Establishing strong relationships in the workplace often involves enjoying collaboration with team members, but it can also entail navigating challenging situations with your coworkers. Sometimes, colleagues resort to passive-aggressive behavior when they feel upset or unappreciated and aren’t sure how to resolve their conflicts. If you want to know how to work well with as much of your team as possible, you might benefit from reviewing some methods for handling passive-aggressive behavior in the workplace.
In this article, we define passive-aggressive coworkers and provide a list of eight tips to help you overcome the interpersonal challenges they present.
Passive-aggressive behavior is a pattern of indirectly expressing negative feelings instead of openly addressing them.
Signs of passive-aggressive behavior include being sarcastic, talking behind your back, displaying negative body language
and giving silent treatment.
Strategies for dealing with passive-aggressive coworkers include addressing the situation directly, assessing your actions and holding them accountable.
What are passive-aggressive coworkers?
Passive-aggressive coworkers are members of your organization who express their discontent in indirect and subtly hostile ways. Rather than have an open discussion where they raise issues that bother them, passive-aggressive coworkers integrate their signals of displeasure into their workplace behaviors.
For instance, an employee upset about a change to their schedule might arrive consistently late instead of expressing their concerns to their manager. A typically productive and agreeable employee might suddenly exhibit passive-aggressive behavior after a significant conflict, or someone might struggle with handling problems productively and instead depend on passive-aggressive habits.
Passive-aggressive coworkers present several challenges that can diminish productivity, including:
Interrupting teamwork: Passive-aggressive coworkers are often difficult to work with comfortably. Their colleagues may hesitate to approach them about important work-related matters or may avoid partnering with them on projects.
Leaving issues unresolved: Passive-aggressive coworkers might be upset for a valid reason. However, because they don’t communicate directly, managers and coworkers might not learn about important issues, and they, therefore, remain unresolved.
Performing below expectations: Passive-aggressive coworkers often can’t perform to the best of their abilities if they’re preoccupied with an ongoing issue or if they can’t adapt their behavior to collaborate successfully.
Undermining group efforts: Passive-aggressive coworkers, in the worst instances, may actively undermine the overall efforts of their team. They might convince themselves that they can right a wrong they experienced by interfering with a project or by not completing their duties.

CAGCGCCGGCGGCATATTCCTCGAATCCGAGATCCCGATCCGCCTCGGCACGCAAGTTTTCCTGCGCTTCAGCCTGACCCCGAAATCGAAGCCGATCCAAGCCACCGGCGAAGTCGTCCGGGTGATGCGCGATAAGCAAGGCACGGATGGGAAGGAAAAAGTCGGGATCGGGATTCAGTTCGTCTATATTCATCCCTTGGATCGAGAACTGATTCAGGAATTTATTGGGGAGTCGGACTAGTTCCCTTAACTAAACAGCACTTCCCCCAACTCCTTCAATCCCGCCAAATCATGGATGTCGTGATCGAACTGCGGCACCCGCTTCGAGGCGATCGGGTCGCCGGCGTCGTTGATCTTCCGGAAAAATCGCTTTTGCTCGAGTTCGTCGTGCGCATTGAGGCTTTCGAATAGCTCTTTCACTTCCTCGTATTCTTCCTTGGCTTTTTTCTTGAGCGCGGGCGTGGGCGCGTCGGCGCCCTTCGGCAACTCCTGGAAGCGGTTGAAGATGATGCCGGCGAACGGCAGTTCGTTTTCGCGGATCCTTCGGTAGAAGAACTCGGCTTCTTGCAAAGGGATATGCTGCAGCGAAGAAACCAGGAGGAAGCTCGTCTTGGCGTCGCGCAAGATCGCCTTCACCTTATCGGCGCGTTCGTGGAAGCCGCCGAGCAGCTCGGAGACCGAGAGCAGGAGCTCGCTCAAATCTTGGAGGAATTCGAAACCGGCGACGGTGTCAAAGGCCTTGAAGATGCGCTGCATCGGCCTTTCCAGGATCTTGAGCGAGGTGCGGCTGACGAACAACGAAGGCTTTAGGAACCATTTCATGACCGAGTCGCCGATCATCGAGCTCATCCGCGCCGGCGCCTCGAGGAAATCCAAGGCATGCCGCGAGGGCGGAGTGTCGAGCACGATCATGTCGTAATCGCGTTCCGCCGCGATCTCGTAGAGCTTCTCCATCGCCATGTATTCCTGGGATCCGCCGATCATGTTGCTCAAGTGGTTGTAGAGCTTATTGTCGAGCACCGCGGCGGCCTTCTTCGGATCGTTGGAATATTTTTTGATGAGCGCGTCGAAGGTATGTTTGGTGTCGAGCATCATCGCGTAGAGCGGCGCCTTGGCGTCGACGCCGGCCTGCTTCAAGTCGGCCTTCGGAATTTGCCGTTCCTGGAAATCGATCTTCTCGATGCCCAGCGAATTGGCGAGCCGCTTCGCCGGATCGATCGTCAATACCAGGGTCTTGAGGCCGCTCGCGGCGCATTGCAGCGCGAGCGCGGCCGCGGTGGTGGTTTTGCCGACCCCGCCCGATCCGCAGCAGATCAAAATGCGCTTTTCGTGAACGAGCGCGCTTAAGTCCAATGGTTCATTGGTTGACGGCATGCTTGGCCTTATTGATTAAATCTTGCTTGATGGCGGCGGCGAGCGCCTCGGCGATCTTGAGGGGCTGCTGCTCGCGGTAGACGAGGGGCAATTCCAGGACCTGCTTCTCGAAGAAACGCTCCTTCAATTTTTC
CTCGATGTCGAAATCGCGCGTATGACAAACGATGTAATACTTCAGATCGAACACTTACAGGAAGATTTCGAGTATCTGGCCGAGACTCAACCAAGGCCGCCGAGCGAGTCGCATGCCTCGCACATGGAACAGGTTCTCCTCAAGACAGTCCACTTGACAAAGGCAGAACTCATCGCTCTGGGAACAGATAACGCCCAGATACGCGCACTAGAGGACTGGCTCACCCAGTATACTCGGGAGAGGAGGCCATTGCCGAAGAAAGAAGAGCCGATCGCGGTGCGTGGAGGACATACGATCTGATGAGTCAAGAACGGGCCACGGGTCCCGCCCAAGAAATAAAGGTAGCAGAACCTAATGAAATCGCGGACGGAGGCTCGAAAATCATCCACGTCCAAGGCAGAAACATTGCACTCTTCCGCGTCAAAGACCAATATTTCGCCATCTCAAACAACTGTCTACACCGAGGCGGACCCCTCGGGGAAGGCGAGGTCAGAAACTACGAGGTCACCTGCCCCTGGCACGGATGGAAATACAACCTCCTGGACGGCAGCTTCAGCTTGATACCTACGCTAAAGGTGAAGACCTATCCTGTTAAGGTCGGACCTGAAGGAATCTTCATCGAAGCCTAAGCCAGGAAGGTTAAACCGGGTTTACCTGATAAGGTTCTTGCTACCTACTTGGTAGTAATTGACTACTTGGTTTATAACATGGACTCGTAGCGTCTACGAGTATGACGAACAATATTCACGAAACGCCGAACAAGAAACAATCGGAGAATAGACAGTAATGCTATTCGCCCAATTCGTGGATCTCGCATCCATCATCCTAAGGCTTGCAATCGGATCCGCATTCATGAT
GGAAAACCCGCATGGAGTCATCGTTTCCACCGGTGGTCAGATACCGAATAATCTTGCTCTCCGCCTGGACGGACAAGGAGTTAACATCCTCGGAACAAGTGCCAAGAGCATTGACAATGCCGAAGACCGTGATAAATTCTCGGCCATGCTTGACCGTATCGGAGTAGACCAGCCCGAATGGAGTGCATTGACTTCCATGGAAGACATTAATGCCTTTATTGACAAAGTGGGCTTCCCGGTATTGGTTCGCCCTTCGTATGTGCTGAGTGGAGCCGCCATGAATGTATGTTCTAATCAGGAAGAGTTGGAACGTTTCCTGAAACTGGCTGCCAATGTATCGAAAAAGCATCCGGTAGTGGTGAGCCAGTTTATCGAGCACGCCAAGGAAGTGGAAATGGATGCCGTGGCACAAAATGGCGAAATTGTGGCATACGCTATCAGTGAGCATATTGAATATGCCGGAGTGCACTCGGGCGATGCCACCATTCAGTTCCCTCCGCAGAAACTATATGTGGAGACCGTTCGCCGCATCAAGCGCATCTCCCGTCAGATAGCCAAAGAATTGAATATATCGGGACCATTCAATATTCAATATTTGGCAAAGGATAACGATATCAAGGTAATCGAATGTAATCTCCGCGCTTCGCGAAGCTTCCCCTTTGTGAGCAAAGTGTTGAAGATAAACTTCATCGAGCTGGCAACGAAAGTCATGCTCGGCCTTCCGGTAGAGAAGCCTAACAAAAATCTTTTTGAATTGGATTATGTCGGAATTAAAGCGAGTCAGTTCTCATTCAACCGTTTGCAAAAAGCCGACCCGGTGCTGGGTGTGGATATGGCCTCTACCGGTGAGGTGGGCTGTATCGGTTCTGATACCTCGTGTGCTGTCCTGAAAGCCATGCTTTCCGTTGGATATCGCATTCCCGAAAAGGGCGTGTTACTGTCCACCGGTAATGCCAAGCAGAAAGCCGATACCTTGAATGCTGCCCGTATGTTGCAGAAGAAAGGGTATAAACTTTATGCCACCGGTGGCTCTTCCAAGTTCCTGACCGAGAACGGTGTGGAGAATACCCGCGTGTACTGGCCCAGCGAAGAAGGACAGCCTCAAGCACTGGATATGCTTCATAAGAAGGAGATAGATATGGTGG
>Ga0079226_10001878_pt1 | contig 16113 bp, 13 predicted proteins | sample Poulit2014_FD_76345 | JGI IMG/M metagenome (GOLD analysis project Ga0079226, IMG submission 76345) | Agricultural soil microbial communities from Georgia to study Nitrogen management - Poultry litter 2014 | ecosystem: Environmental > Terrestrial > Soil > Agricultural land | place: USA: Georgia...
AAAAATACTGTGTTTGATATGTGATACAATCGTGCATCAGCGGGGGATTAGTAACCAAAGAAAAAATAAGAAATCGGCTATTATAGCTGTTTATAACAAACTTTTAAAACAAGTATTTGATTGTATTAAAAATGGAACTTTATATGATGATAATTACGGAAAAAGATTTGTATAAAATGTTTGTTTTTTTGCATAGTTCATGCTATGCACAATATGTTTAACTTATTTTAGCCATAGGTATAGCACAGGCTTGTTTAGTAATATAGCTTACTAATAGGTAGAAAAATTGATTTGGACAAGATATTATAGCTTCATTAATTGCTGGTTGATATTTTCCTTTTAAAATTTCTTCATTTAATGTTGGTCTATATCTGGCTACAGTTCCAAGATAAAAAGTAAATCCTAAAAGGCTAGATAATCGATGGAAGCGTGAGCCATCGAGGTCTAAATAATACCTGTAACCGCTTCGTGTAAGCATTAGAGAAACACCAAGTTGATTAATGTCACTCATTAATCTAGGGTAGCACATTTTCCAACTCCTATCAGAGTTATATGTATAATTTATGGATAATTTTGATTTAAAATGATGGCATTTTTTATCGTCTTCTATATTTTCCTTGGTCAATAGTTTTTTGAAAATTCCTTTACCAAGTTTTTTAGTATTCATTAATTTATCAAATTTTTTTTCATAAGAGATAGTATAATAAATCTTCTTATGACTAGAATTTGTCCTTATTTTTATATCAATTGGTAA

8 tips for working with passive-aggressive coworkers
Here are several tips that can help you navigate professional relationships with passive-aggressive coworkers:
1. Address the situation directly
When you recognize a coworker is engaging in passive-aggressive behavior, you might feel inclined to avoid interacting with them and their unpleasant mannerisms. However, if you don’t address the situation directly, your passive-aggressive coworker can continue to exhibit the same problematic attitude without improvement, and your organization still has to deal with the consequences of their actions. To open a productive conversation, plan how you can approach your coworkers so that they don’t feel targeted and would speak openly with you. You might set aside time in a conference room to meet with them, for instance.
Even if the passive-aggressive behavior has been difficult to handle, begin by emphasizing your constructive intentions. You can share why you find your coworker’s actions troubling and express your sympathy in case the coworker is experiencing a personal difficulty they haven’t discussed with you. Instead of describing their passive-aggressive behavior in general terms, rely on specific instances of it you observed so that your conversation can revolve around concrete interactions.
2. Identify their incentives
While coworkers might become passive-aggressive because they don’t know how to handle their emotions, they also might rely on passive-aggressive behaviors because they have an incentive to do so. For instance, an opening for a position with better pay might become available in your department. Several coworkers might suddenly feel competitive with one another and engage in passive-aggressive behaviors in pursuit of promotion.
In these cases, identifying the reasoning behind your coworkers’ actions can help you decide the best path forward. You might decide to focus on fulfilling your responsibilities as well as possible until the situation passes and a productive conversation can take place, or you might approach your team and acknowledge that the stresses of the moment are negatively affecting the work environment. Either way, you can better interpret why your coworkers are acting the way they are and see how you fit into the situation, enabling you to improve it.
3. Analyze the content behind the delivery